Gary Shapiro has been a Chaplain for the Hospice program at Visiting Nurse and Hospice for Vermont and New Hampshire (VNH) for four years and has recently stepped into the role of Interim Hospice Volunteer Coordinator.
VNH sat down with Shapiro to discuss his new role as Volunteer Coordinator and how it is a natural extension from his current role.

Tell us a little bit about your role as Volunteer Coordinator

My aim is to renew and reinvigorate the volunteer program. Currently, I am looking at the volunteer program and seeing what programs and services we need for our patients and caregivers and what is most appropriate with the ongoing pandemic. Once I establish this I will be reconnecting with our current volunteers and recruiting new volunteers, to work with our patients and their families in a variety of ways. I also do the orientation, train new volunteers, and then oversee what the volunteers are doing and support them in their work.

How is this a natural extension of the work you do as a chaplain?

It gives me a certain awareness and sensitivity to what patients and their families and caregivers need beyond what the nurses do. My role as a chaplain is to provide that emotional, spiritual support and companionship for people and their families as they go through the hospice journey, and a volunteer can provide extra emotional support and companionship. These volunteers play a big part in that hospice team care.

As we know there is a pandemic that is going on, how will VNH make sure the volunteer is safe going into a patients’ home?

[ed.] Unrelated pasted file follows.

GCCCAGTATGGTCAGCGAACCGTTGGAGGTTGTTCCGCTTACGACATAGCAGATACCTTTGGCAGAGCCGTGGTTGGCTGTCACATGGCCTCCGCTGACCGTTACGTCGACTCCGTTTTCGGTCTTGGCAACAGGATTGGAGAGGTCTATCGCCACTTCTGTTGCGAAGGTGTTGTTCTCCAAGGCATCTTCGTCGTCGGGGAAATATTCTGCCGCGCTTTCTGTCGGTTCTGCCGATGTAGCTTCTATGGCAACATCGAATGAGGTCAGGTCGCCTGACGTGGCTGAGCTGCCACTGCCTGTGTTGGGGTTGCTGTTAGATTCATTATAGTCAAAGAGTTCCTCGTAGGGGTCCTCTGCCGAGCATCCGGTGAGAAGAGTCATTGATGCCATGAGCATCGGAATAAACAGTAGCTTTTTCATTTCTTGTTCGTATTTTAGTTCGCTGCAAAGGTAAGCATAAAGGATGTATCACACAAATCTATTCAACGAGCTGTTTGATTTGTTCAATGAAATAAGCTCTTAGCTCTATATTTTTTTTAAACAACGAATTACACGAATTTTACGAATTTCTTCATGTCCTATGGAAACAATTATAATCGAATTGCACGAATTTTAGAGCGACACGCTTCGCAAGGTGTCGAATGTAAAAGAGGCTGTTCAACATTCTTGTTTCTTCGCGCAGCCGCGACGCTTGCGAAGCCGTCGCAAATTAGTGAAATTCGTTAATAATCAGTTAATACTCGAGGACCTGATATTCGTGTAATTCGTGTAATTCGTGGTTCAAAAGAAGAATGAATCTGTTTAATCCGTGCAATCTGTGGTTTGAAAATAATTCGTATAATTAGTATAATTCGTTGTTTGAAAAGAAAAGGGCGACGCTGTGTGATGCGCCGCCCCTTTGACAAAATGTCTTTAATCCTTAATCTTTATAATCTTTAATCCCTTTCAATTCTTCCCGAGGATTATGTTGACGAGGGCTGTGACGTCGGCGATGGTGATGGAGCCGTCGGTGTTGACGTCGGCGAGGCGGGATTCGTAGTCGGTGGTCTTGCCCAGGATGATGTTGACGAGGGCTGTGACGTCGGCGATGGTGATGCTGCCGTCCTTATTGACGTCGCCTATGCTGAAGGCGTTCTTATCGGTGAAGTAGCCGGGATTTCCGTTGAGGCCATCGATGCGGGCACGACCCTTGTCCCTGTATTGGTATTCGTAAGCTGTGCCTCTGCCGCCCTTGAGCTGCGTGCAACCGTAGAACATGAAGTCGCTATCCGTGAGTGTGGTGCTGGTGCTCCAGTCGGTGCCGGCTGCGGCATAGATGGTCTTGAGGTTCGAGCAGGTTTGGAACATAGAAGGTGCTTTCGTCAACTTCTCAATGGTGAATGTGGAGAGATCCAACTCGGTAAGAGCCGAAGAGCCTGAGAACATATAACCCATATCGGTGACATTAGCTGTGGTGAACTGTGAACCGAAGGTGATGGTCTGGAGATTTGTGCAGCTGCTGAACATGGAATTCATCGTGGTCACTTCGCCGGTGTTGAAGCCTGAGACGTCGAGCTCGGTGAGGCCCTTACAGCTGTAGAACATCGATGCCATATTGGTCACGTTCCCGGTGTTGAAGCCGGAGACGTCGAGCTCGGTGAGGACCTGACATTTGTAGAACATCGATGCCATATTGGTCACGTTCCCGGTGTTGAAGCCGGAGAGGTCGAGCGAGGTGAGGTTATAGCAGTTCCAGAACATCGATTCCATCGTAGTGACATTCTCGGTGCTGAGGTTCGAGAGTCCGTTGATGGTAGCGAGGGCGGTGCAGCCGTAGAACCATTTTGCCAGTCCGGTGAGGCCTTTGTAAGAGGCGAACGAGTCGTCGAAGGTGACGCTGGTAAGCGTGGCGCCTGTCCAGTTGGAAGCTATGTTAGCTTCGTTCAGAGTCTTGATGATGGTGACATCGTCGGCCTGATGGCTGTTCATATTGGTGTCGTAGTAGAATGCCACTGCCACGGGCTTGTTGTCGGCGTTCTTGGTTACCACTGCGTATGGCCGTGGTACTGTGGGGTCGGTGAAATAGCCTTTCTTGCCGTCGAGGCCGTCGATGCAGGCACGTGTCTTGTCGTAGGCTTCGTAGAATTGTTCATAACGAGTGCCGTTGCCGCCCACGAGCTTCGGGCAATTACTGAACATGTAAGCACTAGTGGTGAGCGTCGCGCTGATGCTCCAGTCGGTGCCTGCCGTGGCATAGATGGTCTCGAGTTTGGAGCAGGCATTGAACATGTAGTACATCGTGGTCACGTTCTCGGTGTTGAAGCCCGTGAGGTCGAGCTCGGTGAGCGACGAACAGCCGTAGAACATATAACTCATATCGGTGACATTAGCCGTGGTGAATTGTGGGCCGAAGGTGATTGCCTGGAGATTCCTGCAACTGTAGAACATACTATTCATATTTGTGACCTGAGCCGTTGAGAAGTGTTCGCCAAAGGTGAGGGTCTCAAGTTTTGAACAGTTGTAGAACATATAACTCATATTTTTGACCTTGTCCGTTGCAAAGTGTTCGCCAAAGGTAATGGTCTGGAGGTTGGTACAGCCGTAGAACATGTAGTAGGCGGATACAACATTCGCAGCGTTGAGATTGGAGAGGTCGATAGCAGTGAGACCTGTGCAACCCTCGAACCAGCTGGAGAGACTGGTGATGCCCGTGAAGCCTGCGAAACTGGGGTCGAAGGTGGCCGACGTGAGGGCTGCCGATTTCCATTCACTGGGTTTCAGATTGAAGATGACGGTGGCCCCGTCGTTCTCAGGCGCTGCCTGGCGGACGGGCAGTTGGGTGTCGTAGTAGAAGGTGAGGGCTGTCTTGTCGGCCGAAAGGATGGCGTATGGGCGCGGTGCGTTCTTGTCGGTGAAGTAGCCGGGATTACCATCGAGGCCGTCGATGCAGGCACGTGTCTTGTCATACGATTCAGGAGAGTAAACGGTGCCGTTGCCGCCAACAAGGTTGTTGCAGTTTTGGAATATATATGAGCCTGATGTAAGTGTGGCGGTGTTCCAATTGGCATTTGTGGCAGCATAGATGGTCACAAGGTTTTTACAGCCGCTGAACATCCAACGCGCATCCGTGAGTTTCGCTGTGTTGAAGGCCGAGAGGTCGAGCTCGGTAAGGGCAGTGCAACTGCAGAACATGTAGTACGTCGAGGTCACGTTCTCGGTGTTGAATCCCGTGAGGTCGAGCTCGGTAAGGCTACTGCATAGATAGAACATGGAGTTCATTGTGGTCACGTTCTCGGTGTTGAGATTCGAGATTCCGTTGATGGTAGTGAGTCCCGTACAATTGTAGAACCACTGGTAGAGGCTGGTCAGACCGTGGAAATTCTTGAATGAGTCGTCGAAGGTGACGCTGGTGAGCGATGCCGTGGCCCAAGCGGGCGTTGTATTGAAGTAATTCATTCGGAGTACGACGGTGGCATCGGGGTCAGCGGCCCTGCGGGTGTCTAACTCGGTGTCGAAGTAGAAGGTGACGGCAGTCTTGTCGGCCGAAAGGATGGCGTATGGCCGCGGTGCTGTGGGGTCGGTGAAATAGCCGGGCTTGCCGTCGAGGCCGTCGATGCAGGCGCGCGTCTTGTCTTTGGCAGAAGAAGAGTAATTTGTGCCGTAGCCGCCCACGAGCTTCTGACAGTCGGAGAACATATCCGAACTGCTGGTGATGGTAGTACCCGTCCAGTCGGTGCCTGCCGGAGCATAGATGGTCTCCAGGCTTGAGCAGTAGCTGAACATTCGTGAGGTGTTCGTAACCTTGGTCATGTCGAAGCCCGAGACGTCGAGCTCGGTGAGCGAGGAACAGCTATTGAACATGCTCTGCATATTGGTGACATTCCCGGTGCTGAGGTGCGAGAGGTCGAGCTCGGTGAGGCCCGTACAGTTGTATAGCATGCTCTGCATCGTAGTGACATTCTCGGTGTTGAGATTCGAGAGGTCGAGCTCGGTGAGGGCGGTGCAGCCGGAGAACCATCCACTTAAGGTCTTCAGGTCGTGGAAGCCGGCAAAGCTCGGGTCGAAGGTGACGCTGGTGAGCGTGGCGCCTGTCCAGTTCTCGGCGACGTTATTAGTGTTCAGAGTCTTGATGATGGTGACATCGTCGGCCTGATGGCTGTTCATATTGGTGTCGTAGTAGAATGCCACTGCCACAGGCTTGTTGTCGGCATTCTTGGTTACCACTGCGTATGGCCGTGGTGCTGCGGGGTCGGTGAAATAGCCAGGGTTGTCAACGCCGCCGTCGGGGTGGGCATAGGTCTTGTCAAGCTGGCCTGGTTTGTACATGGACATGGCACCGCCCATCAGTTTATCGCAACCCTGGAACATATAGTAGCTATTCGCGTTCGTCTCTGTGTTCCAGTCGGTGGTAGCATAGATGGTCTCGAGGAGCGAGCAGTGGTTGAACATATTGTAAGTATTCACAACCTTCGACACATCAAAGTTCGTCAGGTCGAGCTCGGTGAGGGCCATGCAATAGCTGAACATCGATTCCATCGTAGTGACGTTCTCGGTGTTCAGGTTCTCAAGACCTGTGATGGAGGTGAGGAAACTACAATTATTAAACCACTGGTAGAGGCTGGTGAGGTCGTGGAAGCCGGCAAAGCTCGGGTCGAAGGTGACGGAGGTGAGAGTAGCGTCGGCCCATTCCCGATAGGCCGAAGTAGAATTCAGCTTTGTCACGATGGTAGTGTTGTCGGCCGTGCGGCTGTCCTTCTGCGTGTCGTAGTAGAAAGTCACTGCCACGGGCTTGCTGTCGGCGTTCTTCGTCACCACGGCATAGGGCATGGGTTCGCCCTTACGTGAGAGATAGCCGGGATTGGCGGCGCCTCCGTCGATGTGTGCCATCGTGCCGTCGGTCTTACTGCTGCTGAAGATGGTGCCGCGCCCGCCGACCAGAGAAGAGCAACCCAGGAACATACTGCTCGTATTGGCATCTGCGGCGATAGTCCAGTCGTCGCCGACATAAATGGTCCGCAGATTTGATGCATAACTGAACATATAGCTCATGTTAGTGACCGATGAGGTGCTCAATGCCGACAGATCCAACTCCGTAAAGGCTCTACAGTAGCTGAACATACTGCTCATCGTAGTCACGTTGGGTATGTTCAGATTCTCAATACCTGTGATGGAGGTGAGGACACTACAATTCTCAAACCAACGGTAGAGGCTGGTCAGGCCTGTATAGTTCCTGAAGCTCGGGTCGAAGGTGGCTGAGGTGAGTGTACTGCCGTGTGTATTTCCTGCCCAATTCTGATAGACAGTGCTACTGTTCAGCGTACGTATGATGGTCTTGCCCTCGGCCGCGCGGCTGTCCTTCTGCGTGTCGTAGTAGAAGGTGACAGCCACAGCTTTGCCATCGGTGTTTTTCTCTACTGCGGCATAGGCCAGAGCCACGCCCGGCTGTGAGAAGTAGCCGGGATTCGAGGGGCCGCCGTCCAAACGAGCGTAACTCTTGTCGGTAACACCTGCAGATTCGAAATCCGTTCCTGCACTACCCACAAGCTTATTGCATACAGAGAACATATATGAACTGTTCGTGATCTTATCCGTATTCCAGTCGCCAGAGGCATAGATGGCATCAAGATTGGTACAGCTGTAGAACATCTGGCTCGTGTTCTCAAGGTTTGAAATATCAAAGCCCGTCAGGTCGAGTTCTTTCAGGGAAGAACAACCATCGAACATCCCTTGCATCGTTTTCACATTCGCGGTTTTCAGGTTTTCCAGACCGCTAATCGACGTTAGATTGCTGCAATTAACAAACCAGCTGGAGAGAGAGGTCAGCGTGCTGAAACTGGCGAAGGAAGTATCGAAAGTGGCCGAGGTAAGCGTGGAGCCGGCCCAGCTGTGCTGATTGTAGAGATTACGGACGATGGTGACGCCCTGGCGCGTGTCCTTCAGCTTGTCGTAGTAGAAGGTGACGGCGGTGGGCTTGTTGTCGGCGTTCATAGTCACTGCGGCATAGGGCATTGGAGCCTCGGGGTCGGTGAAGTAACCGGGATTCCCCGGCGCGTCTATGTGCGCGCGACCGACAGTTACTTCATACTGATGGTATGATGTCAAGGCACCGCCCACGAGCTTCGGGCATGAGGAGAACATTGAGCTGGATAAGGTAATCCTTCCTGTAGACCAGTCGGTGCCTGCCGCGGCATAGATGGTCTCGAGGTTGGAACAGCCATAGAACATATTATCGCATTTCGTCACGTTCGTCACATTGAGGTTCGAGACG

A volunteer can expect to receive the appropriate personal protective equipment and learn the procedures to safely visit a patient in their home. If they don’t feel comfortable visiting someone in the home, other types of volunteer work can be done.

What other types of volunteer roles are there besides going into a patient’s home to provide companionship or relieve a caregiver?

A volunteer could make a phone call to a patient or caregiver to check in on them and lend an ear. They could run errands for the patient or family, provide bereavement support for families, or assist VNH with administrative tasks. We also can connect a veteran to a veteran to provide veterans support. These are some of the many ways that one can volunteer in hospice.

Why is volunteering important?

It’s a rewarding opportunity to serve someone that is in need and to be of service to the community that you live in. It can be a way to give back at a time when a lot of us feel overwhelmed. It provides companionship and the emotional support that the patient or family gets from someone being there. It helps the patient and family feel that they are not alone during this time.

What would you say to someone who is looking to volunteer?

No matter what your skill or experience is with volunteering or taking care of patients there is a place for you. VNH supports you in every step of the volunteer journey with training and problems that arise.
If you are interested in learning more about volunteering please contact Gary at